Bioengineering postdoctoral researcher Elena de Juan Pardo was recently honored with the Otto Hahn Medal for outstanding scientific achievement.
Before coming to Berkeley, de Juan did research for three years in the Materials Research Division of the Max Planck Institute for Plasma Physics. Her work at the institute was done in partnership with the Centro de Estudios e Investigaciones Técnicas and TECNUN, the technological campus of the University of Navarra, where she received her Ph.D. Her research focused on carbon-based materials as plasma-facing materials for the successful operation of fusion devices with magnetically confined plasma, such as the planned International Thermonuclear Experimental Reactor (ITER).
The Otto Hahn Medal is awarded each year to no more than forty promising young researchers from among the thousands who work with the Max Planck Institute. De Juan was the only female researcher chosen in the field of Chemistry and Physics. In addition to the medal, the award provides research funding and up to one year of funding to research in another country.
De Juan has chosen to come to UC Berkeley to work with Assistant Professor Irina Conboy on biomaterials, specifically engineering cell fate through satellite stem cells.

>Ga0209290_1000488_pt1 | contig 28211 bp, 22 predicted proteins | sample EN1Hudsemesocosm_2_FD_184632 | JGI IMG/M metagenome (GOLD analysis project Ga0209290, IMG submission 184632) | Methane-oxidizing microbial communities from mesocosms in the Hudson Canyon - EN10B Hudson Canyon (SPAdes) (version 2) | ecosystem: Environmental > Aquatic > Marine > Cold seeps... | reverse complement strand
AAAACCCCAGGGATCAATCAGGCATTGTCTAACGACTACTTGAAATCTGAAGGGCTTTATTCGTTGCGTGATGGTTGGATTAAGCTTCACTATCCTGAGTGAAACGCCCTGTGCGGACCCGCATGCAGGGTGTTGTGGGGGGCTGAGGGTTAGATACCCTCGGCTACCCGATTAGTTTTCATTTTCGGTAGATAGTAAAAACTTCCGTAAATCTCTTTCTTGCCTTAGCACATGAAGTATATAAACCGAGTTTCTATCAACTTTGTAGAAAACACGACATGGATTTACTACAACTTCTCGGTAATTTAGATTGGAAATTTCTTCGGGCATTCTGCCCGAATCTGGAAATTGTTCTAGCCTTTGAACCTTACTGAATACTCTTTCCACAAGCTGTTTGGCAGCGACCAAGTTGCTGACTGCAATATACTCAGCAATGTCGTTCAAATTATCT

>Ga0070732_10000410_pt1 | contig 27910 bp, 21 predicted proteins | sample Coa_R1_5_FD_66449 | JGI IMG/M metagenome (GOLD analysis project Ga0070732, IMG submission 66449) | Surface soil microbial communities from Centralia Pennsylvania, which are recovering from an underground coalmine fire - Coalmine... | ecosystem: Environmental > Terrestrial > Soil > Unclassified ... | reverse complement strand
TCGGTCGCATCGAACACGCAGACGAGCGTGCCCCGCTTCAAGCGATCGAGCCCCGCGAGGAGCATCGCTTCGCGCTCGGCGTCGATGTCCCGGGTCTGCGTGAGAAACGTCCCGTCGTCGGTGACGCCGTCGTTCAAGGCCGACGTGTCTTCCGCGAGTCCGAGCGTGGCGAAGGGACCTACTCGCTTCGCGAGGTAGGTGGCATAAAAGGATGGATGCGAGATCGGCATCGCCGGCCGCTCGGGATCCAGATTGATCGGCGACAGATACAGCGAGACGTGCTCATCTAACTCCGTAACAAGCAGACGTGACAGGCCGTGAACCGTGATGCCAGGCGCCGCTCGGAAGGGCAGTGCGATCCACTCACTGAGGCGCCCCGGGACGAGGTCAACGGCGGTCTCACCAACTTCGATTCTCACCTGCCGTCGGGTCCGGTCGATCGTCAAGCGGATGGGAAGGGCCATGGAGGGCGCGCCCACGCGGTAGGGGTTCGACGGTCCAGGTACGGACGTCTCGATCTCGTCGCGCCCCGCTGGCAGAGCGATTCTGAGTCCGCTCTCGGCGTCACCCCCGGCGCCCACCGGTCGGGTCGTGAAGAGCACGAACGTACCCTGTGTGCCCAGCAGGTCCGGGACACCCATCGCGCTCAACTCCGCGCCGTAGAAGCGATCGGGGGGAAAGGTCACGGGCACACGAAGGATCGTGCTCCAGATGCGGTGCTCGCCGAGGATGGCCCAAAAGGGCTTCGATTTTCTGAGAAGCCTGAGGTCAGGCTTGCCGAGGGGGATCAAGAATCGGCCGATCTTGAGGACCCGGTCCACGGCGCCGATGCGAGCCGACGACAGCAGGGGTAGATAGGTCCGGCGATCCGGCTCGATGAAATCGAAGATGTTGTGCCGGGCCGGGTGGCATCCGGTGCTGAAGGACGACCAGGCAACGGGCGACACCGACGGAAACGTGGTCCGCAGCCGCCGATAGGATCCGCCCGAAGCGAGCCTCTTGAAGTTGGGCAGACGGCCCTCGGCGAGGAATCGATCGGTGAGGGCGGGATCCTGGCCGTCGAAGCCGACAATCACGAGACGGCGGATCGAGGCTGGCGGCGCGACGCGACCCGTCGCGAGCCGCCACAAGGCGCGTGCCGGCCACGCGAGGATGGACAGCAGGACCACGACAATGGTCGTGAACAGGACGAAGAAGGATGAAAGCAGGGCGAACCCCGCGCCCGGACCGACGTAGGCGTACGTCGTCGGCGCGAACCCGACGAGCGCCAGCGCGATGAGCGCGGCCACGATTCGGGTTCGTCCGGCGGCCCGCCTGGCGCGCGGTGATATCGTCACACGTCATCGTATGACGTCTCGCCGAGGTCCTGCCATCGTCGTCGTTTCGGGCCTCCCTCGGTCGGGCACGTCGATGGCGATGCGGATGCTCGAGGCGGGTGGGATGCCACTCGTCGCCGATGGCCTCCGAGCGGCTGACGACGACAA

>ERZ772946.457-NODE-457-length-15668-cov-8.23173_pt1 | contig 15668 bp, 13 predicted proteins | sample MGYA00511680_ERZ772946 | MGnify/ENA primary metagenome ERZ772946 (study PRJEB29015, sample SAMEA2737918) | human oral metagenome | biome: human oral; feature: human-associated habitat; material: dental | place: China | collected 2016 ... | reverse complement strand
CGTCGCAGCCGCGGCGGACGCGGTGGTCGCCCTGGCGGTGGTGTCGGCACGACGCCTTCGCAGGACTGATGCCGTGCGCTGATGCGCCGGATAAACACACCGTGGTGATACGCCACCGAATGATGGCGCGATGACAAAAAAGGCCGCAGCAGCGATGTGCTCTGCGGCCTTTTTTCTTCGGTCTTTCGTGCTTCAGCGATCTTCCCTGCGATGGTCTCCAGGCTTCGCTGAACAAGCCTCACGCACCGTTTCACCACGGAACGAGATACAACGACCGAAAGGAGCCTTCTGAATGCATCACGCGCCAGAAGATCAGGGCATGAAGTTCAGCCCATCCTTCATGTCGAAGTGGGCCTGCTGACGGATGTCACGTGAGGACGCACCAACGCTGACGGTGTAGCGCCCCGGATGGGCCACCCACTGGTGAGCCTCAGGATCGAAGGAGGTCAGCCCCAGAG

Carbon-based materials are the unique choice as plasma-facing materials (PFMs) for the successful operation of fusion devices with magnetically confined plasma, such as the planned International Thermonuclear Experimental Reactor (ITER), in order to withstand the highest expected power densities (up to 20 MW/m2) without major degradation. Particularly, carbon fibre reinforced carbon materials (CFC) has been suggested as good PFM choice for certain areas of the vessel wall of ITER, due to their improved mechanical properties compared to other carbon materials, in spite of the high costs associated with their manufacture. But carbon-based materials possess a high chemical reactivity with hydrogen ions incident from the plasma as well as the ability to trap hydrogen in co-deposited layers, leading to short lifetime of the components and high tritium inventories, i.e. risk of radioactive contamination. As an alternative to CFCs, new isotropic fine-grain graphites doped with metal carbides have been produced in order to reduce the high chemical erosion yield under hydrogen impact. This reduction would simultaneously diminish the co-deposition and increase the lifetime of the carbon components. With the addition of dopants further beneficial effects are searched, such as an enhancement of the thermal conductivity as well as improved mechanical properties. The chemical erosion behaviour and the deuterium retention of these improved doped graphites under deuterium bombardment are characterised in this work. Due to the expectation of a more pronounced effect of doping with a finer distribution of the dopants, magnetron-sputtered nano-dispersed metal-doped carbon films were additionally investigated in order to elucidate the mechanisms of the mitigation of the chemical erosion. The obtained results are very promising: at low temperatures and deuterium impact energies, dopant enrichment on the surface due to preferential sputtering of carbon strongly contributes to a reduction of the erosion yield; at elevated temperatures, an almost complete suppression of the chemical erosion yield measured by the production of CD4 molecules is observed when dopants are nano-dispersed, which can be explained by a reduction of the activation energy for hydrogen release; and finally, the investigated doped graphites have a similar or even lower deuterium retention by implantation than other graphites.